Friday, December 09, 2011

Osage Oranges


I spotted this Osage Orange Tree up west of Laurel today. It is called by a wide range of names; monkey balls, horse apples, mock orange, hedge apples etc. It is not a native plant for this area. I think Texas and Oklahoma is it's native area but it has been planted a number of places on older farms to be used as a hedge row - big thorns on it - or for a decoration. This one just had small fruit on it - about 2 to 3 inches. Usually it has fruit the size of grapefruit or larger and the fruit is quite heavy. As far as I know it is not eatable. It is used sometimes for Christmas decorations.

The main use of the fruit is for a natural insect repellent, but homesteaders also use the fruit to dye clothing and wool. The fruit is known to repel all types of insects including spiders, ants, and crickets. You can place them in your crawl space, in your basement; anywhere you have a bug or insect issue. If placed indoors, place them on a saucer or paper plate as they have a milky sap that can seep out over time. They can also be used for decoration. Place them in a basket for a nice green center piece. Cut them in half and hollow them out to be used as a candle holder.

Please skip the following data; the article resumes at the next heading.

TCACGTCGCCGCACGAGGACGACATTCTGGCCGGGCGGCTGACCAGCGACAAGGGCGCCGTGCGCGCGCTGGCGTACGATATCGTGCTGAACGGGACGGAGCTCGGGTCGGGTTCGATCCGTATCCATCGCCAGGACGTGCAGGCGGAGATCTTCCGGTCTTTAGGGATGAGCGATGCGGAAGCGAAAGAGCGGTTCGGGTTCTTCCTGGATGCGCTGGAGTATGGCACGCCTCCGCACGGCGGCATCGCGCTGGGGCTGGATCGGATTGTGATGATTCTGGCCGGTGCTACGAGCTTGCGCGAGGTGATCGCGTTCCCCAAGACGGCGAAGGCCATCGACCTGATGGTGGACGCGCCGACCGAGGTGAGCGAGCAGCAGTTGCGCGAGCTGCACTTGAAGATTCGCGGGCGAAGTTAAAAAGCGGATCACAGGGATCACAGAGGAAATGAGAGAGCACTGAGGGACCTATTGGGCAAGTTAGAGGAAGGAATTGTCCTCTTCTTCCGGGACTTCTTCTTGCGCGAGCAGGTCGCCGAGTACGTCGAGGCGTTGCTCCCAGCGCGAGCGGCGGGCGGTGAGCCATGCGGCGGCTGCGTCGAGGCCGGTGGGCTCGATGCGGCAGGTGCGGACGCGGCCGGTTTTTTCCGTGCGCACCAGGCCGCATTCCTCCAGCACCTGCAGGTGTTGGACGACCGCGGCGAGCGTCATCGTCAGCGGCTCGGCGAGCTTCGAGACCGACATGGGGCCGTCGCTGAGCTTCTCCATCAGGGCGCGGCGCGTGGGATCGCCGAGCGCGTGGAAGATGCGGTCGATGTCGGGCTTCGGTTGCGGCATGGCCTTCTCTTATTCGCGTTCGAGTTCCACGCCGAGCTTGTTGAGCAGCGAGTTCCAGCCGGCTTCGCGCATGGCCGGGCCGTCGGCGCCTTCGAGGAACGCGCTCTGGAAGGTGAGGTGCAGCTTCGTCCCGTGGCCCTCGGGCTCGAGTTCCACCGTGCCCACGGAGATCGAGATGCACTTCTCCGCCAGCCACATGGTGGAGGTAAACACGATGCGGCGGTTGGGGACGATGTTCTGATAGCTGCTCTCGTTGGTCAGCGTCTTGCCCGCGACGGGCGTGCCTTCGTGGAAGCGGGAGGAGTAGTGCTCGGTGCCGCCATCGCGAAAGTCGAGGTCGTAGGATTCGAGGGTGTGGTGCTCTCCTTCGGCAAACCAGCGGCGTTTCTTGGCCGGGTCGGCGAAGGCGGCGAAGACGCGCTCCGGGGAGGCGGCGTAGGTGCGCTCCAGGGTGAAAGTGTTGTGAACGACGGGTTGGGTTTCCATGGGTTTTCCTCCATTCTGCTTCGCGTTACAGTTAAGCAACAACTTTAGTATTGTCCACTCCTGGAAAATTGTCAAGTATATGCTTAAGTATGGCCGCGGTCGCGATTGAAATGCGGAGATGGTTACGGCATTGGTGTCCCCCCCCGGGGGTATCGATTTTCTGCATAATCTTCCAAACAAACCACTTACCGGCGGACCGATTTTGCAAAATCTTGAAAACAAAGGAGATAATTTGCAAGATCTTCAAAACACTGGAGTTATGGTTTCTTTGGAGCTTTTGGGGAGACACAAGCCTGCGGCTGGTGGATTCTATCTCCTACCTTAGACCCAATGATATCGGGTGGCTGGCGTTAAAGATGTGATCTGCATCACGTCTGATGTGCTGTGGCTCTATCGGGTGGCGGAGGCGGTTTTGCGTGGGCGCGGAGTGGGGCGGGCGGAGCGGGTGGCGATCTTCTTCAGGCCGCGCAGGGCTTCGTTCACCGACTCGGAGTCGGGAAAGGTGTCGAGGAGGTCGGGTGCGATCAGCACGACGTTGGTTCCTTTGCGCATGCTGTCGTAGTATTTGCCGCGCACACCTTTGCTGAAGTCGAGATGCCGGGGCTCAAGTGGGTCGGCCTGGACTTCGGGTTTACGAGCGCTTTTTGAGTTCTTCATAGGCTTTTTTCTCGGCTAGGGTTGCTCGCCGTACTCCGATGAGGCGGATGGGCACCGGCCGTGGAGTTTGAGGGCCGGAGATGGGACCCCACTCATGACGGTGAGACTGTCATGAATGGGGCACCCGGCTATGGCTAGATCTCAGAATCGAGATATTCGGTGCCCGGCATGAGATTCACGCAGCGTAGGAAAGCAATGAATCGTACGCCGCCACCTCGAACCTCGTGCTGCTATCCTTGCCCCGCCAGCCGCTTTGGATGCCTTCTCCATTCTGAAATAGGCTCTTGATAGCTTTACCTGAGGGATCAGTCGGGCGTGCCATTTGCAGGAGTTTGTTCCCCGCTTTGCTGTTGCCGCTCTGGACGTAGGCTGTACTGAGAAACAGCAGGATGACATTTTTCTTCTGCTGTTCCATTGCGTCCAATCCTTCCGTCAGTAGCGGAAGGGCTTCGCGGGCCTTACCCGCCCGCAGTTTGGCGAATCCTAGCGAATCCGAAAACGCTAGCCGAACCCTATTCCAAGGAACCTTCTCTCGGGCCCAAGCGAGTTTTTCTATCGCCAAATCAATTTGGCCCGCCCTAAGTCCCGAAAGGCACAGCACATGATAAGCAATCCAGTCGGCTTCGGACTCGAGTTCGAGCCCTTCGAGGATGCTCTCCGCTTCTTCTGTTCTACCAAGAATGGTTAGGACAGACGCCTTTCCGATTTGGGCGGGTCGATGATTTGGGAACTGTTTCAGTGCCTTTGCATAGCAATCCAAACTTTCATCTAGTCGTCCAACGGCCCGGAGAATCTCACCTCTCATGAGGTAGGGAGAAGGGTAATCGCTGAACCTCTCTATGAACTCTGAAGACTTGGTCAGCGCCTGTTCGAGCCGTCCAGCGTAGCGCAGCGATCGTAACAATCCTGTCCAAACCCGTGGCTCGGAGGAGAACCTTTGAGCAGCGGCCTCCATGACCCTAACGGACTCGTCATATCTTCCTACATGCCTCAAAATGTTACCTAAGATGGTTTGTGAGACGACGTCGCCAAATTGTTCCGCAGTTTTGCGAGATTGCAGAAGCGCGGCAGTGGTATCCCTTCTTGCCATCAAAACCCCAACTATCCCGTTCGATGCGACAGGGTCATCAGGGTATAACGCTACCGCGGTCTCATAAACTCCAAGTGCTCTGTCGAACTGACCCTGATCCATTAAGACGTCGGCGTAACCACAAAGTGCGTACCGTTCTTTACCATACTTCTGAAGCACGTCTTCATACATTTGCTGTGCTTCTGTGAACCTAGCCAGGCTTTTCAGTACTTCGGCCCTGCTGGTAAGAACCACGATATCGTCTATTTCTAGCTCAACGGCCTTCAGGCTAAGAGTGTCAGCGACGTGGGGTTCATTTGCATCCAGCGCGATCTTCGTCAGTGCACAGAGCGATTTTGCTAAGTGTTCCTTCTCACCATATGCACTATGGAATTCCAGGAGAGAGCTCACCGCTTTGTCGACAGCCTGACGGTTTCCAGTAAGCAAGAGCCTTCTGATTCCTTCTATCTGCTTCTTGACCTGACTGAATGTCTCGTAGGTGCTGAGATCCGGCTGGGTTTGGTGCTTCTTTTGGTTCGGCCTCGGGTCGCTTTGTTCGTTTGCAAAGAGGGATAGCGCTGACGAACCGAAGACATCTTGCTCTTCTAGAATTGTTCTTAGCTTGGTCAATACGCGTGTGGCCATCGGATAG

4 comments:

Jack Sirman said...

And yet another name: bois d'arc tree. The wood is so hard and durable that it used to be used for piers in rural pier-and-beam foundations here in Central Texas.

swampcritter2 said...

The wood is also highly esteemed by bowyers or bowmakers. It is strong and dense but difficult to work.

BLieb said...

That is Trifoliate Orange (Poncirus trifoliata) aka. Chinese Bitter Orange or Hardy Orange. It was brought to US in antebellum times because you can graft citrus (orange/lemon, etc) onto it and they will live here (colder climates). They usually mark antebellum sites.

Unknown said...

yes, this is a wild lemon (poncirus trifoliata)